Homosexual activists are quick to take advantage of any angle to give them an apparent edge or help them win a case in court. They have long maintained (even in the Church) that their pursuit of rights is similar to that of the civil rights movement of the 60s and the women’s rights movement of the 19th and early 20th centuries. There are many flaws in this contention, however, as they seek this “minority” or “priviledged” status.
Voddie Baucham is the pastor of preaching at Grace Family Baptist Church in Spring, Texas, and a council member for The Gospel Coalition. He has written an excellent article confronting the homosexual agenda’s attempt to claim the status of blacks in their goal of acceptance of their lifestyle. The full article can be found at the Worldview Church website but I give you a taste of it here:
Gay Is Not the New Black
by Voddie Baucham
It’s hard to deny that homosexual marriage appears to be a foregone conclusion in America. This is a frightening prospect not only for those of us who understand marriage to be a testimony of the relationship between Christ and his bride, the church, but also for all who value the family and its contribution to the well-being of society and human thriving. And while it’s difficult to watch a coordinated, well-funded, well-connected propaganda strategy undermine thousands of years of human history, it’s especially disconcerting to witness the use of the civil rights struggle as the vehicle for the strategy.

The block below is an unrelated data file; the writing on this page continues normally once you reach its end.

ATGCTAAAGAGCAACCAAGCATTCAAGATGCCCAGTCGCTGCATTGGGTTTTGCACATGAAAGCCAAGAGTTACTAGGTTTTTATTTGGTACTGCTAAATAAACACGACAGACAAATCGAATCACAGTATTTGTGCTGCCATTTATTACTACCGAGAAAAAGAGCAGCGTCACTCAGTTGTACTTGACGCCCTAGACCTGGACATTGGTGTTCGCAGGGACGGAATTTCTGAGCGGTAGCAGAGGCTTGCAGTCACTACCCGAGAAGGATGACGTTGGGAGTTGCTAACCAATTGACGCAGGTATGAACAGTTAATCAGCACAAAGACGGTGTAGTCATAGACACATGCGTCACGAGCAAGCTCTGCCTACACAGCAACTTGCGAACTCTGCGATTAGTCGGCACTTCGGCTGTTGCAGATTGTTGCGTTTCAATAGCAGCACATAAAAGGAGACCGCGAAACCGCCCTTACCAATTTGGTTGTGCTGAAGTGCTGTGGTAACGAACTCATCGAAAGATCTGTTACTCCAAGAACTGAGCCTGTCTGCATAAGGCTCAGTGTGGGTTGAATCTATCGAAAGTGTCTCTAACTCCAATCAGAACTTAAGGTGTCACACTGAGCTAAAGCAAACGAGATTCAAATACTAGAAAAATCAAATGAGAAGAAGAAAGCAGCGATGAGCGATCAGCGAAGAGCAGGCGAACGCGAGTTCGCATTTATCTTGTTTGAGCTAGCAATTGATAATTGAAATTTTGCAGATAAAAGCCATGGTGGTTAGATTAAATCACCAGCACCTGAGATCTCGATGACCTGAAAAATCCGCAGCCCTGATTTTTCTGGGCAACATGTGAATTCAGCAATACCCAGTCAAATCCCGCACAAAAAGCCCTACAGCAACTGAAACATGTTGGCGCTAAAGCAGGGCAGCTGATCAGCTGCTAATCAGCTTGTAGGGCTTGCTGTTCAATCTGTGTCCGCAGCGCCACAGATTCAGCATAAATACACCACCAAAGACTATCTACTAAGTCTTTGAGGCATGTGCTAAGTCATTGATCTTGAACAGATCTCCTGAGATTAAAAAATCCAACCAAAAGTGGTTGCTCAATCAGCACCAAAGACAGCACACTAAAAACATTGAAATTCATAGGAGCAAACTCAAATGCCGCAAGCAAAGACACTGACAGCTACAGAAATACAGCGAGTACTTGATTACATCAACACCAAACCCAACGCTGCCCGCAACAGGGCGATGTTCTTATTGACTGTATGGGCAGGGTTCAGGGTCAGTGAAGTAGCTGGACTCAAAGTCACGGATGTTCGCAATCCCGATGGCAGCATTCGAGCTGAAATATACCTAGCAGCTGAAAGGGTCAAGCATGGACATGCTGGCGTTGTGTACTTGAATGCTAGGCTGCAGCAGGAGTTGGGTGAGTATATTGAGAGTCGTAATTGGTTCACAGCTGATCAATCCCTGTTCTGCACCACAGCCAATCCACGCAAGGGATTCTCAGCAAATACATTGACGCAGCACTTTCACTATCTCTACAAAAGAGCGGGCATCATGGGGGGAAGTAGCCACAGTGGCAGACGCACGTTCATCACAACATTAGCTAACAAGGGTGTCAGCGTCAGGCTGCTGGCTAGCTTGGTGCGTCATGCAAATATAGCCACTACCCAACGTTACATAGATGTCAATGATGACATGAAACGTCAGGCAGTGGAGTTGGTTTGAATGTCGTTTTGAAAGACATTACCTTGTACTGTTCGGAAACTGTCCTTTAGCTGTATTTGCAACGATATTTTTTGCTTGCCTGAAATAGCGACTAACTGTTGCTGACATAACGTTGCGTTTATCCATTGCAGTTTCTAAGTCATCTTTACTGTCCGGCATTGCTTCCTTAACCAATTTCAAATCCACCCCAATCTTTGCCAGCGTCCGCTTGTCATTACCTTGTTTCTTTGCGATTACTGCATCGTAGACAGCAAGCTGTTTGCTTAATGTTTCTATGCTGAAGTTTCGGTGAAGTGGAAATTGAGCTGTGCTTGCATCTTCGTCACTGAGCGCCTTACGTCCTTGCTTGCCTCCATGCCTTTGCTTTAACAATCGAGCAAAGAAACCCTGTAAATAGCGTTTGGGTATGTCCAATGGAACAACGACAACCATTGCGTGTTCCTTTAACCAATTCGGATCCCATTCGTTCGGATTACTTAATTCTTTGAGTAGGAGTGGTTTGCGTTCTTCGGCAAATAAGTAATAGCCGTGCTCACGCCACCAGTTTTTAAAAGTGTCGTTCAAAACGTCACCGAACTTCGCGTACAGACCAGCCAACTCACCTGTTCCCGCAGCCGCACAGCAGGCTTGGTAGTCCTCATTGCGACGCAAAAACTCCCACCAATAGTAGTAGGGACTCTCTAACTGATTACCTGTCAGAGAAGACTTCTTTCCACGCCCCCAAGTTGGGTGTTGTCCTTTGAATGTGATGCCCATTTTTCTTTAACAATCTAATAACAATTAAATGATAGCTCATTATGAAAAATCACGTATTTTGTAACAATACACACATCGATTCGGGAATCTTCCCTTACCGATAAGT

The idea that same-sex “marriage” is the next leg in the civil rights race is ubiquitous. One of the clearest examples of the conflation of homosexual “marriage” and civil rights is Michael Gross’s article in The Advocate, in which he coins the now-popular phrase “Gay is the new black.”1 Gross is not alone in his conflation of the two issues, however. At a 2005 banquet, Julian Bond, former head of the NAACP, said, “Sexual disposition parallels race. I was born this way. I have no choice. I wouldn’t change it if I could. Sexuality is unchangeable.”2
Nor is this kind of thinking exclusive to the political left. When asked by GQ magazine if he thought homosexuality was a choice, Michael Steele, former chairman of the Republican National Committee, replied:
Oh, no. I don’t think I’ve ever really subscribed to that view, that you can turn it on and off like a water tap. Um, you know, I think that there’s a whole lot that goes into the makeup of an individual that, uh, you just can’t simply say, oh, like, “Tomorrow morning I’m gonna stop being gay.” It’s like saying, “Tomorrow morning I’m gonna stop being black.”3
Even the California Supreme Court bought in to this line of reasoning. In a February 2008 decision they reasoned:
Furthermore, in contrast to earlier times, our state now recognizes that an individual’s capacity to establish a loving and long-term committed relationship with another person and responsibly to care for and raise children does not depend upon the individual’s sexual orientation, and, more generally, that an individual’s sexual orientation—like a person’s race or gender—does not constitute a legitimate basis upon which to deny or withhold legal rights.4 (emphasis added)
The California Supreme Court, like Gross, would have us believe that the homosexual struggle for a redefinition of marriage puts them in the same category as my ancestors. However, they would rather you didn’t take a closer look, lest you see how flimsy the comparison turns out to be.
I urge you to continue reading this article at the Worldview Church website . . . where you will also find the endnotes notated above in the quoted article.